Growing up, I rarely stayed home from school. There was no “let’s play hooky” day, and being sick presented a whole host of issues. With two working parents, only vomiting or a fever granted us the right to stay home. Honestly, I never thought much about it. My siblings and I had strong immune systems, and out of this “must go to school” necessity, a strength to push through developed. And to this day, it’s this strength to which I attribute much of my “can do” attitude.
I know staying home from school when feeling run down or having a stomachache are just fine, but nevertheless, this idea of going to school in good times and bad helped shape me. And I’m grateful, because for me, it’s this attitude that helps me balance my clients, the website, these letters, and culinary school. But lately, I’ve been thinking about the potential consequences of my “push through” and “can do” drive.
I often pause to assess my thoughts, emotions, and feelings, but this week I wondered, how often do I pause to check in with my health? Not my musculoskeletal health; that’s something I know I do often. When I feel a tightness in my shoulders, for example, I have a whole bag of tricks to combat that ache. But what about the rest of my body? If I can identify and combat pain in my shoulders, why is it so hard to accept when my “can do” energy shifts to more of a “can I?” energy. And even once I’ve acknowledged that shift, what is holding me back from slowing down? Where is my bag of tricks?
For all of us, the next few weeks will likely be consumed with too much; too many late nights, exhausting days of shopping and cooking, and excessive sweets. So this week, I explored and researched the best way to check in and create your own bag of healing tricks while still maintaining your “can do” holiday spirit.
In looking for answers I found lagom, a concept of balanced living adopted in Sweden. In Swedish the word lagom is translated into the idea of “not too much and not too little.” Suddenly, this idea of finding a middle ground resonated. It’s like Goldilocks in search of “just right.” Finding your own “just right” means adopting a new way of considering how you will honor your limited time. For example, let’s say you have five invitations for holiday parties over the next few weeks; can you conversely set aside five evenings of relaxation, self-care, or time dedicated to loved ones? Or if your schedule is filled with festivities and that makes you happy, the question might be how to find balance at those parties. There is a Swedish proverb, Lagom är bäst, which roughly translates to “Enough is as good as a feast.” What a fitting mantra! Shift the focus on how to take part in the celebratory food and alcohol. Drink and eat enough – not too much and not too little.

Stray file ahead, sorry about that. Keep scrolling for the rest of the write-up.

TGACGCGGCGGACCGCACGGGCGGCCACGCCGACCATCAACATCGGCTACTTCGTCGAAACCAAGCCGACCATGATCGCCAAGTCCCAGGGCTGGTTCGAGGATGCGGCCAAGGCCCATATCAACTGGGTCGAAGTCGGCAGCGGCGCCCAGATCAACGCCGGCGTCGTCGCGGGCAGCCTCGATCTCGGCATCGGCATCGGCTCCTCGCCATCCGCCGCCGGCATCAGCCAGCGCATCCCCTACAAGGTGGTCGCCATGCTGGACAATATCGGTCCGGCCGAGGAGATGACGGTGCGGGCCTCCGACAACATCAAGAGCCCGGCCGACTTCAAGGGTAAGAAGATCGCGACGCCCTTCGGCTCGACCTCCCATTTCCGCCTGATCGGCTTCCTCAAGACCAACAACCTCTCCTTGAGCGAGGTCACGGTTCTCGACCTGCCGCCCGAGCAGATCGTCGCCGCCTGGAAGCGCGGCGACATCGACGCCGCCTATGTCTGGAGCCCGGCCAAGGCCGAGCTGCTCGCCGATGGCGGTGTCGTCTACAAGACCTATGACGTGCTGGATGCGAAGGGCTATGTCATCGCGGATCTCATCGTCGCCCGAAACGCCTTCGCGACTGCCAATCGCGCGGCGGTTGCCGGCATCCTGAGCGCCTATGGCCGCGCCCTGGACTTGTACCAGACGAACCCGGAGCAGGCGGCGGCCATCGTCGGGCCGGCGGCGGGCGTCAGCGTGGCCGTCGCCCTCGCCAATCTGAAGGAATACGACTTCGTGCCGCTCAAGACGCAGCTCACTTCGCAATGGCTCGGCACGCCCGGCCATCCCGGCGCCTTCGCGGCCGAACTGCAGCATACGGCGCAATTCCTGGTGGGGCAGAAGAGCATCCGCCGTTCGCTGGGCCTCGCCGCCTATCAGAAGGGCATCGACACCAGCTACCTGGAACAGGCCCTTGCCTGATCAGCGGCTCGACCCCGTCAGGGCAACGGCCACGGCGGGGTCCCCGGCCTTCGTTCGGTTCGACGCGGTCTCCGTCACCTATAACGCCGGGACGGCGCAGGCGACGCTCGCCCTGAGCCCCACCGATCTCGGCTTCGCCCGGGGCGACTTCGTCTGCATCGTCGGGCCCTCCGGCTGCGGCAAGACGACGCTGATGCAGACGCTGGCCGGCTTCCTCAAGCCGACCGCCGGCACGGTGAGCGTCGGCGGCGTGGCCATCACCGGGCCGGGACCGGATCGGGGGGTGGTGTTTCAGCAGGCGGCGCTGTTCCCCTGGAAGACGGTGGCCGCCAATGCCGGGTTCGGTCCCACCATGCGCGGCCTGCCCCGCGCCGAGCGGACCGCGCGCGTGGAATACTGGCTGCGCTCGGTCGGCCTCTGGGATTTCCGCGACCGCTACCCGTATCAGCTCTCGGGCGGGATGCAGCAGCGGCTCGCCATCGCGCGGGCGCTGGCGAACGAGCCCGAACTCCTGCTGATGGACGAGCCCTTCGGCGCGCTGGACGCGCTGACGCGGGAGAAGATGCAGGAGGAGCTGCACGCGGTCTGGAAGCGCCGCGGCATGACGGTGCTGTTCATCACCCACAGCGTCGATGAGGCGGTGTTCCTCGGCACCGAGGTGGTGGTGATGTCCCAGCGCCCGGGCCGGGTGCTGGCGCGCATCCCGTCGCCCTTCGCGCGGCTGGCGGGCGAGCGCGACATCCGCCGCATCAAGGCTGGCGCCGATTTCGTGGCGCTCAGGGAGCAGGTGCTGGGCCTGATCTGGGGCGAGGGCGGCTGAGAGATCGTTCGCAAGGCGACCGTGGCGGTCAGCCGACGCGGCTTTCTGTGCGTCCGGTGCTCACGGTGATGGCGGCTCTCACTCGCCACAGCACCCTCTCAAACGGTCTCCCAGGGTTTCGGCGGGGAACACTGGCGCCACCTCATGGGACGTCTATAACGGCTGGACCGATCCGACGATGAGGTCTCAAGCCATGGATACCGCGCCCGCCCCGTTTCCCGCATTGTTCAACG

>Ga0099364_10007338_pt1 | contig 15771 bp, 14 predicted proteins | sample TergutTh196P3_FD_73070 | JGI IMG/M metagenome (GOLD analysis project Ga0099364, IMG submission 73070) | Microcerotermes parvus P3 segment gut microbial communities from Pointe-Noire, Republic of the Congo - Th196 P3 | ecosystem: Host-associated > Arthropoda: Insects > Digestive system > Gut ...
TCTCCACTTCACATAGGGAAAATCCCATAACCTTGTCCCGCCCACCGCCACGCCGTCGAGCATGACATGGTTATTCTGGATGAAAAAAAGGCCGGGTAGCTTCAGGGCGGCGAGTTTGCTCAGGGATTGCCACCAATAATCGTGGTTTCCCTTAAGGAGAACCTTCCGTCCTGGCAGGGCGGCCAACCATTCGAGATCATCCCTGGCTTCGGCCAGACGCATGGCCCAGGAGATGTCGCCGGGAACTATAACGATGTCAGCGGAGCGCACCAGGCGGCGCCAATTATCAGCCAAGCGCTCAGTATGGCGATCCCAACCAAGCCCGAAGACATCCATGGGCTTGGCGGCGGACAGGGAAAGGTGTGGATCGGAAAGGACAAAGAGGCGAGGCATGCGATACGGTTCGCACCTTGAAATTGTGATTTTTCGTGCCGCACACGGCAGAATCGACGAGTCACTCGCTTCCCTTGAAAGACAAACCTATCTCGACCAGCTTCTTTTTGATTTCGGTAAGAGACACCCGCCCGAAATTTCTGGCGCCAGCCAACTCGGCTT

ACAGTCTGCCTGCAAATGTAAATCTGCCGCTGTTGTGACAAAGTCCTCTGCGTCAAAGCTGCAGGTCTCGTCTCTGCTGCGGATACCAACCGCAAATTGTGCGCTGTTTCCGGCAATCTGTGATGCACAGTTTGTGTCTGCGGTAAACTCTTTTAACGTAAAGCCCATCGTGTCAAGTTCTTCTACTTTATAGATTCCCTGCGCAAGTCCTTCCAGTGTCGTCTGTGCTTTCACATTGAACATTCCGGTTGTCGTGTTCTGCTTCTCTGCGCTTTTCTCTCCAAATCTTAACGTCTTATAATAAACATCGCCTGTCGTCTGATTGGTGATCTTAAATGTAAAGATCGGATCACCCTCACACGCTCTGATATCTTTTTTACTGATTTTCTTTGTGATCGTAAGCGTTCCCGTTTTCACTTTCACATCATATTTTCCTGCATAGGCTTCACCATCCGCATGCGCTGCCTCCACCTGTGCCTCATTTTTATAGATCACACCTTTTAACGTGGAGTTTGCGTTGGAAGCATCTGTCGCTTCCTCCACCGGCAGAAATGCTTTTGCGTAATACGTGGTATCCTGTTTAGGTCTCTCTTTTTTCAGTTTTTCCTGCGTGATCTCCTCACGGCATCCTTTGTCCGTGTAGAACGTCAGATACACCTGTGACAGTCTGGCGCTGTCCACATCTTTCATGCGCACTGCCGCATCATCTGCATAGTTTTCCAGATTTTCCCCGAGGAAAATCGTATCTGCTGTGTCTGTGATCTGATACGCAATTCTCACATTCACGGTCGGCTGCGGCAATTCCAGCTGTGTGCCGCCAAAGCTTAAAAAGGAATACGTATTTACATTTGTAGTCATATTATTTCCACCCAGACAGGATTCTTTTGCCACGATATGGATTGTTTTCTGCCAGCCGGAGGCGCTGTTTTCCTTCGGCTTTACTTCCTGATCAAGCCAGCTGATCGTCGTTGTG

To put this idea into action, start by writing down all your obligations from now until the end of the year. Writing them down is key. Sometimes looking at your electronic calendar makes your schedule seem much more open, but if you write it down and see how many of those little calendar boxes are filled in or how much your piece of paper fills up, you can really see how busy you are. Then make some decisions. Is there more white empty space needed, or more festivity? More time for family or more for friends—or more for you? Block off the necessary time for yourself or your family, or at least make a commitment to yourself to stop and consider how best to navigate your schedule.
It doesn’t even have to be just about this time of year, although this is a great time of year to start. Lagom is a lifestyle that calls on you to recalibrate your time, and, in doing so, your priorities can shift to bring attention to what your heart is telling you to do.
So your healing bag of tricks to combat feeling run down starts with considering this idea of not too much and not too little. For every day that feels potentially too much, perhaps find a way to balance the next day with less. Less isn’t a sign of weakness, in fact, it is a driver of strength. It gives you the strength of endurance—to stay healthy and sustain that “can do” attitude. Less sometimes really is more. For this holiday season, try your hand at lagom to keep pushing through with all the fun and cheer we all look forward to the whole year!